The Mayor says most of the funding will come from private sources and from the state and federal government. That includes the new Biden administration which Mayor Cooper says plans to spend a lot more on infrastructure. That’s why the Mayor says you need a plan, or Nashville won’t be in line to get the money.

But when asked to just to endorse the new plan, not fund it, the Metro Council is balking.

Another looming headache for the Mayor, in the midst of the pandemic, is leadership in the city’s Health Department.

Metro’s Health Director, Dr. Michael Caldwell has been among those leading the city’s fight against COVID-19. But he resigned under fire Thursday. The move came after a city human resources investigation confirmed sexism and gender discrimination allegations against him. Over half the 40 members of the Metro Council signed a letter calling for Dr. Caldwell to resign or be dismissed by the Metro Board of Health.

On Thursday morning Mayor Cooper seemed to offer little support. Dr. Caldwell issued a statement of apology asking for more time to stay. But at meeting Thursday night., the Health Board voted 6-0 to accept his resignation and said he should be gone by the end of today (Friday).


Meanwhile the city’s highly controversial 34% property tax increase approved last summer landed at the Number One spot this year in the Tennessee Beacon Center’s annual ranking of government pork. The conservative/libertarian oriented group also went after the state and other local government projects across the region.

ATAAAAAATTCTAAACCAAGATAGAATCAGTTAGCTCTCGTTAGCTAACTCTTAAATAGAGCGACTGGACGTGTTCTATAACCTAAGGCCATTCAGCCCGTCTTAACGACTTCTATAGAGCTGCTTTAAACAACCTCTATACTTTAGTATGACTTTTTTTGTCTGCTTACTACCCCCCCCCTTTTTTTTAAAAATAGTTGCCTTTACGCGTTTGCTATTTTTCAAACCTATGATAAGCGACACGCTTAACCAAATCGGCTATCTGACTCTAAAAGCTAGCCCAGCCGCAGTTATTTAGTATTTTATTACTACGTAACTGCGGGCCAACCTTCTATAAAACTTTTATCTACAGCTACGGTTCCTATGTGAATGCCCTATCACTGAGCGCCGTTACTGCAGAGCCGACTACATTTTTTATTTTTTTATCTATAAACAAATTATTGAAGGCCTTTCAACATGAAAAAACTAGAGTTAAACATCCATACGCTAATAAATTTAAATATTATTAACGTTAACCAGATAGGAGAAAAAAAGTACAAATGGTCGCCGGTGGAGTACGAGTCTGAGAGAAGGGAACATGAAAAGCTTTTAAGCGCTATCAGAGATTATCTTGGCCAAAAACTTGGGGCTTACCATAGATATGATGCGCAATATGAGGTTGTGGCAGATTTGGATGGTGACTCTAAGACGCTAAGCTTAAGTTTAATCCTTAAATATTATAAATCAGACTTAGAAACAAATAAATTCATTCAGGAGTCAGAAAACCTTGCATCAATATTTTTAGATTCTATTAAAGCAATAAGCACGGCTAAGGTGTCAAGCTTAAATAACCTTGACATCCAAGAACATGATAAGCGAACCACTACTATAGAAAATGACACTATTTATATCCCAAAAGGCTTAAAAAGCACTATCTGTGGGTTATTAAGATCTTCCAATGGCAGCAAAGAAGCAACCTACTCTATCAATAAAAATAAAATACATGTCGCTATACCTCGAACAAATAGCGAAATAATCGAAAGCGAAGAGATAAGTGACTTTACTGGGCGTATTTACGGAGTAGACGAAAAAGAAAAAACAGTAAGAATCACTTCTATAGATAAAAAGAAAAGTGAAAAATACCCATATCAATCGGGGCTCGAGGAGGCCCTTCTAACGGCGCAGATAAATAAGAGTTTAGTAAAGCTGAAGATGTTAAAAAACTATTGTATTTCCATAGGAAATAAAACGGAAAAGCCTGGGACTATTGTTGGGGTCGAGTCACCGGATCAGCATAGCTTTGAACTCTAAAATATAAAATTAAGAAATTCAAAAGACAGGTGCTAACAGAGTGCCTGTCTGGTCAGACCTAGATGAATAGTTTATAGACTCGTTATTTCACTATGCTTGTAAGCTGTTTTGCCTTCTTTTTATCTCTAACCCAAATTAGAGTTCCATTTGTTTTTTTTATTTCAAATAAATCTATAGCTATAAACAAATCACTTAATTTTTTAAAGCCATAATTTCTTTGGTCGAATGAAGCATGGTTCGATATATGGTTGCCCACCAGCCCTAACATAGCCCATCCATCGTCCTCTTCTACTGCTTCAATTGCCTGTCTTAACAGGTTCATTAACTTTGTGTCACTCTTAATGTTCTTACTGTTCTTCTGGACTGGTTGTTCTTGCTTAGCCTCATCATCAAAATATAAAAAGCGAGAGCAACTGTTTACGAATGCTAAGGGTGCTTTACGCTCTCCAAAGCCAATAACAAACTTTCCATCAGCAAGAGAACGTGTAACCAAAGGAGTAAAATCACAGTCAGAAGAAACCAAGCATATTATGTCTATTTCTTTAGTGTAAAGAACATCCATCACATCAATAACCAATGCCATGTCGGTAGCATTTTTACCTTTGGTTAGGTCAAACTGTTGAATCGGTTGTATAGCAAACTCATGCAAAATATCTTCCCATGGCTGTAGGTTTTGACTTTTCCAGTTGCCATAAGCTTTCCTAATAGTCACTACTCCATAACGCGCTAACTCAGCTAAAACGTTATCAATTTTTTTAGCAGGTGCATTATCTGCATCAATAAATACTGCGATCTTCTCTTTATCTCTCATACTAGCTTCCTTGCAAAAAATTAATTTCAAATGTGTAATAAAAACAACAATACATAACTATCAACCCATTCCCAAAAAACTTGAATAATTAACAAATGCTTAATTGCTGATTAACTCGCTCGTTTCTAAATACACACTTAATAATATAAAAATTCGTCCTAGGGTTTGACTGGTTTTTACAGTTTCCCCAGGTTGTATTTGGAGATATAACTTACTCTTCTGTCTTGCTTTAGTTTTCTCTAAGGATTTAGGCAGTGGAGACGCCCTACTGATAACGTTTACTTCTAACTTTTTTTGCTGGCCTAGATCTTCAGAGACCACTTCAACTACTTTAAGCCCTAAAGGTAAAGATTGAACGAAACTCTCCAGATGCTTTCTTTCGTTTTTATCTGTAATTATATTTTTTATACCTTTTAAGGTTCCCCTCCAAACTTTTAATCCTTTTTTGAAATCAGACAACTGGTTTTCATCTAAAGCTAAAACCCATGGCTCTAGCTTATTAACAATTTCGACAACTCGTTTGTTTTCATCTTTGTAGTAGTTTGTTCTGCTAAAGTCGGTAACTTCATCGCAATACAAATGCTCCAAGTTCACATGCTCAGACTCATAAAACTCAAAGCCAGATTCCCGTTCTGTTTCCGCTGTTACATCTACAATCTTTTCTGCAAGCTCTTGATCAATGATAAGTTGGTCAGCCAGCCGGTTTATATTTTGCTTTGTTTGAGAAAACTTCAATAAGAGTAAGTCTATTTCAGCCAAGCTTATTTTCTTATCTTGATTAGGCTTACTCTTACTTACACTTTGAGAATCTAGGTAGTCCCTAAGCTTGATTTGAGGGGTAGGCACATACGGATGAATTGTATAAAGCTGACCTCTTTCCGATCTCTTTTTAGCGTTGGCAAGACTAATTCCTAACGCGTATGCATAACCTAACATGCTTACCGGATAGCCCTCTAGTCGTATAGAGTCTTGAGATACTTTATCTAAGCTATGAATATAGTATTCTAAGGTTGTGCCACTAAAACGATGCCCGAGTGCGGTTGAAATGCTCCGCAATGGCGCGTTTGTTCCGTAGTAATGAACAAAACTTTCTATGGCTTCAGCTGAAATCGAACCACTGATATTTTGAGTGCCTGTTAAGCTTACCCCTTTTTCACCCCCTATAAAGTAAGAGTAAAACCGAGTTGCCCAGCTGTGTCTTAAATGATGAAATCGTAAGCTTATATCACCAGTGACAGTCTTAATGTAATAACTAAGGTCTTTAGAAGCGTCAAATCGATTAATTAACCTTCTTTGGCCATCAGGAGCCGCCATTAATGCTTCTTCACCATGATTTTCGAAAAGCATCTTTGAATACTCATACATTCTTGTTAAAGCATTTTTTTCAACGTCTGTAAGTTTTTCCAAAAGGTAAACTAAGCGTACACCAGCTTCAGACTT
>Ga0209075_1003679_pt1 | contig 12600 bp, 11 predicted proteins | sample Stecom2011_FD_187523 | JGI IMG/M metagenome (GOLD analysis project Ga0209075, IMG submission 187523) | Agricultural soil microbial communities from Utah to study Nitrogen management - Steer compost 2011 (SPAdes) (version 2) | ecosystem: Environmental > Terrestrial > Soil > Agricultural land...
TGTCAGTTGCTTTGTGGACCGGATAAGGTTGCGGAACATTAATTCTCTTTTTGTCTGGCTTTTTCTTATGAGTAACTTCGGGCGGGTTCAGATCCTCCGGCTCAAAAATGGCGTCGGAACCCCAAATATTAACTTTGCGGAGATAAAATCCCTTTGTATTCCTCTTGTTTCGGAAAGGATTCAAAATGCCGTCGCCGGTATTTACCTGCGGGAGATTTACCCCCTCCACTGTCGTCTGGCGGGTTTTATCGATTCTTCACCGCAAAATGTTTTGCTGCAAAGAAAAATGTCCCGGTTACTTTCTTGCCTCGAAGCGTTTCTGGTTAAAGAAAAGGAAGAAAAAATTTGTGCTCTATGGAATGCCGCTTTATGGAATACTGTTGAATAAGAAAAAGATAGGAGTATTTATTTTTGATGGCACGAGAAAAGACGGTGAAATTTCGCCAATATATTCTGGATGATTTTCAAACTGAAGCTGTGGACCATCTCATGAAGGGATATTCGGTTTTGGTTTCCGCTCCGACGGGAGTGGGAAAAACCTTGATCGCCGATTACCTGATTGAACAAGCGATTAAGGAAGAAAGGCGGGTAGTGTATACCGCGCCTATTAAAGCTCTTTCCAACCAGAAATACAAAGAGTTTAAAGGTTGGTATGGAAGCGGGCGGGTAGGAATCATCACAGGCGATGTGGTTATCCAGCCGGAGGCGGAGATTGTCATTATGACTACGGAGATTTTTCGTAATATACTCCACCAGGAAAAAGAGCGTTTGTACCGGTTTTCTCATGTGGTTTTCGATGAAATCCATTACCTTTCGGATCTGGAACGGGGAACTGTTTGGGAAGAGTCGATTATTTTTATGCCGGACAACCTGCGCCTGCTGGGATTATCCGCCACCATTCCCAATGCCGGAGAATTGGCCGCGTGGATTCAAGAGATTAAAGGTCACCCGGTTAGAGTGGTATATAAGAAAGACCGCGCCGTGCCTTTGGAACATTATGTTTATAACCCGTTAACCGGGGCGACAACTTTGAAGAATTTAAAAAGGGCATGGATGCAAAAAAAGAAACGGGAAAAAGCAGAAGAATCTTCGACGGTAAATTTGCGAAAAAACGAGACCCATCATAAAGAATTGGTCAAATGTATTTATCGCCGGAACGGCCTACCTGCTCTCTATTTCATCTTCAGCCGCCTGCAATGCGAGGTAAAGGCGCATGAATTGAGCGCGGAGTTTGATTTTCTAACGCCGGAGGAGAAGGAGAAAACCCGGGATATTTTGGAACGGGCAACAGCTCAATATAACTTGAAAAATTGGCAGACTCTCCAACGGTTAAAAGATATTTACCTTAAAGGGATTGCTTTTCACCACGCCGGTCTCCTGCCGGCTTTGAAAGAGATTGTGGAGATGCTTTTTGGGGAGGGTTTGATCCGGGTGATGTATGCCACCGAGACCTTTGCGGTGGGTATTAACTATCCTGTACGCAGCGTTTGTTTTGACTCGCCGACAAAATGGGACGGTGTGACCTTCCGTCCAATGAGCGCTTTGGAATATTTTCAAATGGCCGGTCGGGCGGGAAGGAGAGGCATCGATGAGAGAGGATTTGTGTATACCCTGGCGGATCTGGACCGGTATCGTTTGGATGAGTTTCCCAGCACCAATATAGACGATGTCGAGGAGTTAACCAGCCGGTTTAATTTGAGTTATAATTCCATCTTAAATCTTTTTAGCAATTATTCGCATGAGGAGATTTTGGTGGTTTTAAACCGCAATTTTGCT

As for Governor Bill Lee, his cabinet is in growing disarray.

For the third time in less than a month, a commissioner is stepping down with two of them leaving under a cloud.

The Governor and the state also face another lawsuit over its voting law. This time it’s the state NAACP concerning Tennessee’s systematic failure to restore the voting rights of felons.

And there is this developing story that has its roots beginning decades ago.

In 1968, then-Tennessee State University instructor Rita Geier joined with Nashville civil rights attorney George Barrett to file a lawsuit. They accused the state of operating a dual system of higher education for minorities.

The lawsuit centered over the University of Tennessee's plans to develop a Nashville campus. The lawsuit maintained the move would create a predominantly white school, while historically black Tennessee State would suffer. The case dragged on for 38 years. The state ultimately agreed to provide millions of dollars to diversify public colleges and universities. The UT-Nashville campus was dismantled.

Tennessee State and the University of Tennessee are the state’s only land grant universities. Now questions have been raised about whether TSU also been shortchanged in this regard over the years to the tune of possibly millions of dollars?

A special committee of the Tennessee General Assembly is now looking into the matter.

This week the UT system also took a step to expand by moving ahead to include Martin Methodist College in Pulaski.